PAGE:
"Absolutely, Sheriff Adrian Garcia knew," Lambert said. "His highest officers knew and he did not?"

Both Garcia and Seale said the rules have now been changed so that detention officers and and medical staff can alert officials higher up in the command structure of the chain of command if they see something amiss, such as an inmate being kept in Goodwin's condition.

When the story broke on ABC-13 in September, State Senator Rodney Ellis, D-Houston, called the Goodwin incident "the worst incident of abuse in a jail in Texas in probably the last 10 years."

Garcia said his disciplinary measures and new policies will improve the jail.

"How many of you have ever heard that phrase, 'That's the way we've always done it?' Garcia said. "That was the way we were always doing it until we realized we needed to improve it. We learned about this and understood there could have been a faster response earlier on."

The FBI and the U.S. Department of Justice are also conducting probes into the incident.

It is unclear how long Goodwin was in the cell, but a timeline put together with records and interviews shows it could have been weeks -- or even longer.

On June 5, 2013, Goodwin was charged for assaulting a guard, records show.

It was around that time Goodwin stopped visiting his mother when she came to the jail.

"They would tell me he refused the visit," she told ABC-13 last year. "I didn't believe it. Every time? I never quit going but I didn't see him. They'd tell me, 'He doesn't want to come see you.'"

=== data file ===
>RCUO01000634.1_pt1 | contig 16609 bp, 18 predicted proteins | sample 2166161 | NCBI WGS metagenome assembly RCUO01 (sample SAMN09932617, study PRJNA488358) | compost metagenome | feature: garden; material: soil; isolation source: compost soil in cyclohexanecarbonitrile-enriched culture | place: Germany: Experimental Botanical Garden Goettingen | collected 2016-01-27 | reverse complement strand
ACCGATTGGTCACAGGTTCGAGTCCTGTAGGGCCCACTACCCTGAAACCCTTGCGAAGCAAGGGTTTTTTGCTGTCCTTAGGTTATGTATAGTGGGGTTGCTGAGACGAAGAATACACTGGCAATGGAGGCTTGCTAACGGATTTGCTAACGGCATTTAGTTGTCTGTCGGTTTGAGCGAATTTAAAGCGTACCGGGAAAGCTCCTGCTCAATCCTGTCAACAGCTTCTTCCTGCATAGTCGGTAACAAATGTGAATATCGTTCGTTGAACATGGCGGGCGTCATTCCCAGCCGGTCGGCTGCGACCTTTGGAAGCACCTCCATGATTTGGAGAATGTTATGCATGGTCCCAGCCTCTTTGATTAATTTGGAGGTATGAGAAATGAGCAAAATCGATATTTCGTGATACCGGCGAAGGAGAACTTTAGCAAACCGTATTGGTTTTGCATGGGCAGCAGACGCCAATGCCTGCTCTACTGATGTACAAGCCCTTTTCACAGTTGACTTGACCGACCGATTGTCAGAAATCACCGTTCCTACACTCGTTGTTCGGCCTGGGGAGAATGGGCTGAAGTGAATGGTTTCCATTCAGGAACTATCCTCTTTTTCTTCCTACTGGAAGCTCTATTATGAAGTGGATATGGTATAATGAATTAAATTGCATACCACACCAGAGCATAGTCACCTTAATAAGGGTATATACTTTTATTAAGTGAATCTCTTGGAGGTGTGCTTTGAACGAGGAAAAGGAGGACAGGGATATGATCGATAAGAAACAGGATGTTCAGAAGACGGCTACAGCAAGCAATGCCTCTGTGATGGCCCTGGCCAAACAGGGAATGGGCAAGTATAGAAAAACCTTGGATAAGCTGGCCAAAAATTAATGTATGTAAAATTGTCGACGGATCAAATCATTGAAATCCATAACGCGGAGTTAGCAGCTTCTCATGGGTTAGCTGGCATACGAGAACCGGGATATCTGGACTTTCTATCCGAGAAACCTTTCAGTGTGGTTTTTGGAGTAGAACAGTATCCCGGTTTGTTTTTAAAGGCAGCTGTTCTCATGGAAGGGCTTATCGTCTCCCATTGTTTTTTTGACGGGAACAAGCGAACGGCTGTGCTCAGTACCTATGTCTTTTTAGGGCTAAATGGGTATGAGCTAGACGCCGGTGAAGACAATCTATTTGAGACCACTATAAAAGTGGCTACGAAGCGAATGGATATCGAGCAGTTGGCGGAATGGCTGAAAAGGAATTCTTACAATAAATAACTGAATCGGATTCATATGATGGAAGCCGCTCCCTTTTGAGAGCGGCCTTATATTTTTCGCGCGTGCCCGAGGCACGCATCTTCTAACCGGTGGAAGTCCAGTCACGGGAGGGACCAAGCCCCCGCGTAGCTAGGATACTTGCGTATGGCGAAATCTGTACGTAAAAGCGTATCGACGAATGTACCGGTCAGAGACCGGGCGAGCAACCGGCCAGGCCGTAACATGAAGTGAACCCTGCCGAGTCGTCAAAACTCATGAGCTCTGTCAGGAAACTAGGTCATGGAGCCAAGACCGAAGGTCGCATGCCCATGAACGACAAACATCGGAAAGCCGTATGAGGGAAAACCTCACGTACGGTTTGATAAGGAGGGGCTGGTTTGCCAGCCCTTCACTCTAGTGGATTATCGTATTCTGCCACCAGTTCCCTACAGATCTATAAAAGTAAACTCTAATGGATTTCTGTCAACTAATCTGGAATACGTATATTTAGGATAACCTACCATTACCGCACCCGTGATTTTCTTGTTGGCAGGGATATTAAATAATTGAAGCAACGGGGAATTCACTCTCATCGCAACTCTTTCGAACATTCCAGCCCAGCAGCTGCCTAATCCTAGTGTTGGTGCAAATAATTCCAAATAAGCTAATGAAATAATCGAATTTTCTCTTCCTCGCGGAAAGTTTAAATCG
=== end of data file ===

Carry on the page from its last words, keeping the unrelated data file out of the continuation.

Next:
Weeks before his discovery in the cell, Goodwin was declared incompetent to stand trial. Whistleblowers say that it's likely Goodwin was in his fetid cell while the court determined him incompetent on September 2013.

Around that time, Goodwin's attorney also attempted, unsuccessfully, to get in to see her client at least four times.

Goodwin was discovered by a jail compliance team in his fetid cell October 10, 2013. He was taken to Rusk State Hospital for mental health treatment on October 30, 2013. He stayed at Rusk until February 27 and was declared competent for trial.

In March, he was sentenced to three years in state prison for the assault on the guard.

A whistleblower said he waited a year for action inside the jail. When action failed to come, he approached Ted Oberg Investigates, which began looking into the case in August 2014.

According to interviews with whistleblowers, many officials in the jail knew about the cell and its condition, including at least three lieutenants, one captain, one major and two chief deputies, including Garcia's Chief Deputy Brown, whose retirement was announced Friday.

"This was an issue that needed action," Garcia said. "People should have followed up and followed through. When you move up the food chain, opportunities for do-overs become less."

Several days after the story broke last September amid withering news coverage, Garcia announced that he was "damn angry" that it happened and unveiled a multi-point plan to make sure no one in the jail would be treated like Goodwin again.